Family of murder victim seeks change in domestic violence law

Proposed legislation calls for electronic monitoring of abusers

Diane Kephart, 61, died March 15, 2013.
Diane Kephart, 61, died March 15, 2013.

The first time he attacked her, Diane Kephart’s ex-boyfriend pinned her down, held a knife to her throat and threatened to kill her.

She managed to break free from the man.

Shaken and scared, the Vernon Hills woman obtained an order of protection and moved in with her parents in Antioch.

Just a month later, on March 15, Paul Neff ignored that court order and followed through with the threat he made just one month earlier.

According to media reports, Neff, armed with a 6-inch butcher-style knife, paced outside Kephart’s parents’ home. When she left for work, he attacked and killed her as her parents slept. Neff, 57, of Mundelein, later killed himself.

Kephart, a mother and grandmother – who was described as selfless and too good to see the bad in people – was one week away from turning 62.

As Kephart’s daughter, 27-year-old Jamie, learns to live in a world without her mother in it, she’s determined not to let Diane’s death be in vain, not to let her become another statistic.

Jamie Kephart is working with state Rep. Barbara Wheeler, R-Crystal Lake, on a new law that would change the criminal code to provide that judges, as a condition of bond, can place GPS monitoring devices on defendants charged with a slew of violent crimes. Those crimes include aggravated domestic battery, which Neff was charged with after the knife incident with Diane Kephart.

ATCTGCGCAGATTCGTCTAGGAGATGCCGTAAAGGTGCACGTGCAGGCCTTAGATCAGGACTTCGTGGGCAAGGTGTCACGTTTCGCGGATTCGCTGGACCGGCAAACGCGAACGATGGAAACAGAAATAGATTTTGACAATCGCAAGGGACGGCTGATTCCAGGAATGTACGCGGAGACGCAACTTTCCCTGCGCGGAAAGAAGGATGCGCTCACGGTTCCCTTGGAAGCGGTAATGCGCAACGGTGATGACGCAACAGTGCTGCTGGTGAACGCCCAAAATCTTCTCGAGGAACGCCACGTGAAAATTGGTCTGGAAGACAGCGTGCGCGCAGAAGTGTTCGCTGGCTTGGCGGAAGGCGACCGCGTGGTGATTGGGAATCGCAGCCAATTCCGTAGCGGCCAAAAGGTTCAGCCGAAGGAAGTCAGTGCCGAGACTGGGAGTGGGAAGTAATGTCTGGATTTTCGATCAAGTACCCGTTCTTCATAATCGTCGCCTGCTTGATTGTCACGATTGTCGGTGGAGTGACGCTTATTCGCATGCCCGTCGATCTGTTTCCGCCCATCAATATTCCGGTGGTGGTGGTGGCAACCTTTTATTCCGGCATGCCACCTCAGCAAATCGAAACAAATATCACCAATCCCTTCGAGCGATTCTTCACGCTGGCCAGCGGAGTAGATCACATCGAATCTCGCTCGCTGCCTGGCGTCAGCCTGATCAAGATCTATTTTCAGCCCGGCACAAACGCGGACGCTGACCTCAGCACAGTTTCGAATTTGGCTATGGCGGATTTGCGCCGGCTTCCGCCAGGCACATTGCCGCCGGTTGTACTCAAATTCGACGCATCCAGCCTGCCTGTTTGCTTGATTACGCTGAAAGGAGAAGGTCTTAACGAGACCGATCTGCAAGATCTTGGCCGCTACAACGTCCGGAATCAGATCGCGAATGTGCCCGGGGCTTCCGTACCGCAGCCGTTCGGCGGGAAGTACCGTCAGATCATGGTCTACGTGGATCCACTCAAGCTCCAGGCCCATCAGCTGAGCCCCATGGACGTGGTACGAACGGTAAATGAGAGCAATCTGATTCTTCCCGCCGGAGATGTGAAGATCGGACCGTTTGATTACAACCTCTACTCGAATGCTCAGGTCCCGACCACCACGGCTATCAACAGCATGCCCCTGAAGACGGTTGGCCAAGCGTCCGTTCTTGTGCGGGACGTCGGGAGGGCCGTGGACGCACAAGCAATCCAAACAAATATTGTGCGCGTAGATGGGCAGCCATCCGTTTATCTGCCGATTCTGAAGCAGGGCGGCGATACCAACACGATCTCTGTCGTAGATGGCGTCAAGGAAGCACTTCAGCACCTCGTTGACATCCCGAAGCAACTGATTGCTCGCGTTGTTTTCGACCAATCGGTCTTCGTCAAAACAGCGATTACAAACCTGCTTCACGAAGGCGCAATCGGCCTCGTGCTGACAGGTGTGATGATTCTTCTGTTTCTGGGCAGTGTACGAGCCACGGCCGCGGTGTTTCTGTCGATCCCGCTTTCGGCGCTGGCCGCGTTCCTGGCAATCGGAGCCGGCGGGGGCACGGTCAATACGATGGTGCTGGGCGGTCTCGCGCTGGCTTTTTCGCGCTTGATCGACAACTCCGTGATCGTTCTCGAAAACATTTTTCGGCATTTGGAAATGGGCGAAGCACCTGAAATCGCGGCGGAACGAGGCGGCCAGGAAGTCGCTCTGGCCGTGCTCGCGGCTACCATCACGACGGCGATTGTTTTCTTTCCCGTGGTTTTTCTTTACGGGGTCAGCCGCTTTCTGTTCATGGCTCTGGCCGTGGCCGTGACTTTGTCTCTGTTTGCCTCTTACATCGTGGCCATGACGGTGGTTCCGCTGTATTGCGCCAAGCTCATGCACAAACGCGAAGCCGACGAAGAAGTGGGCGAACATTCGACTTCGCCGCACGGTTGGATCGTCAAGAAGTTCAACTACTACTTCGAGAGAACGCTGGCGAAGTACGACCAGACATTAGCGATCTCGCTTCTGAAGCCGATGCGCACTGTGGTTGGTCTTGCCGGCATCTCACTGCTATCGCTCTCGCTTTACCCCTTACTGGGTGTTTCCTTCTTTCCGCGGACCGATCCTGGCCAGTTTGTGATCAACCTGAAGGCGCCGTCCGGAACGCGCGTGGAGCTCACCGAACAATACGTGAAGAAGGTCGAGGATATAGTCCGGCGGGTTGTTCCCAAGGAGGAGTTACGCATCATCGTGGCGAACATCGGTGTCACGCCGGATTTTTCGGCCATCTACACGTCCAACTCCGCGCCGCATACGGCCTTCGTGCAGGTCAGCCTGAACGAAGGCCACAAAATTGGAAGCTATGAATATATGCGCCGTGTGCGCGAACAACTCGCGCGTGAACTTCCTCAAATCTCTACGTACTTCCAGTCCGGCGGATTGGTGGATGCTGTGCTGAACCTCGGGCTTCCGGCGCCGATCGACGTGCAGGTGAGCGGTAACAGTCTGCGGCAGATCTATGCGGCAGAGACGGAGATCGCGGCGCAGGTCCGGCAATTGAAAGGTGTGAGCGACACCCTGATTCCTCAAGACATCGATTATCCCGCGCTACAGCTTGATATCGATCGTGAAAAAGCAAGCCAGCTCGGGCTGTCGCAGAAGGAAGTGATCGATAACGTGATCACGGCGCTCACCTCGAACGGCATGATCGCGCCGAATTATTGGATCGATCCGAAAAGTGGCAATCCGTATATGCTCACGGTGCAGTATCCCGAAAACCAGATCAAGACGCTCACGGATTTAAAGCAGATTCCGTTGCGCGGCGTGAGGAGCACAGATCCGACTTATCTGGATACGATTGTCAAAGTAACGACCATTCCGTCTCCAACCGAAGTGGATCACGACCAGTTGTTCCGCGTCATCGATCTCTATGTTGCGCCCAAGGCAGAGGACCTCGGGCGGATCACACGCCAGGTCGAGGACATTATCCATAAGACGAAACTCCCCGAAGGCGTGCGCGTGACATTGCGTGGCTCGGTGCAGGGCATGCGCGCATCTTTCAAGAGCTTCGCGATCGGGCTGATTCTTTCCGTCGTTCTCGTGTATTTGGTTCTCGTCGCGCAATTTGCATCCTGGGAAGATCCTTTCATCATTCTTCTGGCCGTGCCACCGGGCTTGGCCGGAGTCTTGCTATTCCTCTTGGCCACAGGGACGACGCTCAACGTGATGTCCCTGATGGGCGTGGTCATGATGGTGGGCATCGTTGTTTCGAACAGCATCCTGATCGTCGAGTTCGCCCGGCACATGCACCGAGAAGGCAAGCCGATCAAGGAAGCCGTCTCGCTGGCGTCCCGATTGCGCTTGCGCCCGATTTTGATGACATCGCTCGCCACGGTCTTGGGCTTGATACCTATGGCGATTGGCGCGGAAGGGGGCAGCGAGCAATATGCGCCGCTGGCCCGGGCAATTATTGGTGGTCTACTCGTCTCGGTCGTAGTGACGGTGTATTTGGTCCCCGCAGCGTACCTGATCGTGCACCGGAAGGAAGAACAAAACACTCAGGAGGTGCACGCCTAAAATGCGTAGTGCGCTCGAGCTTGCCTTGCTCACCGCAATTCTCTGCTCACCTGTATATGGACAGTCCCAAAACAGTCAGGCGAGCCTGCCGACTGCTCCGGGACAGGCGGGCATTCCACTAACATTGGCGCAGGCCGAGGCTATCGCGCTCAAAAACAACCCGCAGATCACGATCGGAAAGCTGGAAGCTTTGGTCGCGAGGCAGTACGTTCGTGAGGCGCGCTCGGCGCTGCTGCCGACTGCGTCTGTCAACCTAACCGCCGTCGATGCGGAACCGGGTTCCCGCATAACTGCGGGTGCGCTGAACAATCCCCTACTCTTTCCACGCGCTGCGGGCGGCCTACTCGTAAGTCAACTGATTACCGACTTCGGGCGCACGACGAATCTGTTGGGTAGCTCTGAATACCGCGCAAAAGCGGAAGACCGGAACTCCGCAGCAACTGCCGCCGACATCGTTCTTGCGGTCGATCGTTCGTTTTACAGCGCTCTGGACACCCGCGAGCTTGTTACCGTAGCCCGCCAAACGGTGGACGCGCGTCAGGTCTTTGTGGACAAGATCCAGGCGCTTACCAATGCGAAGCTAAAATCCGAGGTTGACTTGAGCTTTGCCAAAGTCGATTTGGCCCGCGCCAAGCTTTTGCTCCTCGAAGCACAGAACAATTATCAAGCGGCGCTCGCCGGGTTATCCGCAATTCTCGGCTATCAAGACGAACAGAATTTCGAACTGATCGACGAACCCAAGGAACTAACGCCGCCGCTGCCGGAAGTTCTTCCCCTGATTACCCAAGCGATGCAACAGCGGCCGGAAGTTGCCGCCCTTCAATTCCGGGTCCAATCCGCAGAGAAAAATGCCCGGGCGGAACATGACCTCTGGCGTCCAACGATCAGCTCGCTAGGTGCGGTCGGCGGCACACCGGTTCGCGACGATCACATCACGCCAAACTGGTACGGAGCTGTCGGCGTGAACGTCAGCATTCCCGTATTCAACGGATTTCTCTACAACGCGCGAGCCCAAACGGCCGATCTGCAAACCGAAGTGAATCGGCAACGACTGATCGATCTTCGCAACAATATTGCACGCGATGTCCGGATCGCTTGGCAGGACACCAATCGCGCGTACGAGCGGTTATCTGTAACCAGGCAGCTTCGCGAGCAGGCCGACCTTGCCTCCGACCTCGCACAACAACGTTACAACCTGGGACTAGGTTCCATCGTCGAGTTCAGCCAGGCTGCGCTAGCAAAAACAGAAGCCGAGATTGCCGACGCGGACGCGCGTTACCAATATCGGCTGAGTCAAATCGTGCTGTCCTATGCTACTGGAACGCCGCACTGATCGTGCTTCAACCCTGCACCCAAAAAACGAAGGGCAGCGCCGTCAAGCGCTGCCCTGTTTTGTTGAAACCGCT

Neff was charged in Lake County, but posted 10 percent of his $50,000 bond and was released. A month later, Diane Kephart was killed in her parents’ driveway, which is in Wheeler’s district.

“We just think that had things been different, this [proposed law] could have possibly saved her,” Jamie Kephart said. “We can’t say that for sure, but going forward, we don’t want anyone else to go through what we had to endure.”

The bill – HB3744 – is one of the first major pieces of legislation for Wheeler, a freshman lawmaker.

Simply put, an order of protection doesn’t go far enough, she said.

“That order of protection, it’s just a joke,” Wheeler said. “It’s a piece of paper. If someone’s determined to really hurt another person, a piece of paper certainly isn’t going to shake logic into their thought process.”

In crafting the bill, Wheeler consulted McHenry-based criminal defense attorney Ed Donahue. The option to use GPS monitoring as a condition of bond is already available but rarely used, Donahue said.

“The law makes it incumbent upon the judge determining bond to make a finding whether it’s appropriate [to order GPS monitoring],” Donahue said.

Advocates of the bill pointed to an altercation that is eerily similar to Kephart’s. Earlier in December, a Crystal Lake woman was held hostage by an ex-boyfriend in her mother’s Arlington Heights home.

In that, Eric Anderson of Niles also ignored an order of protection and found the woman at her mother’s house. He shot at officers, who fired back and killed him. The woman and her mother were unharmed.

Anderson was out on bond for harassing the woman.

“These are people’s lives, these are not statistics, they’re real people, they’re real stories,” Jamie Kephart said. “... I just don’t want to see this happen to someone else.”

As the bill sits in the House Rules Committee, Donahue, Jamie Kephart and her brother, Tom, are expected to testify in January or February in Springfield.

HB3744 also recently was sponsored by state Rep. Jack Franks, D-Marengo.

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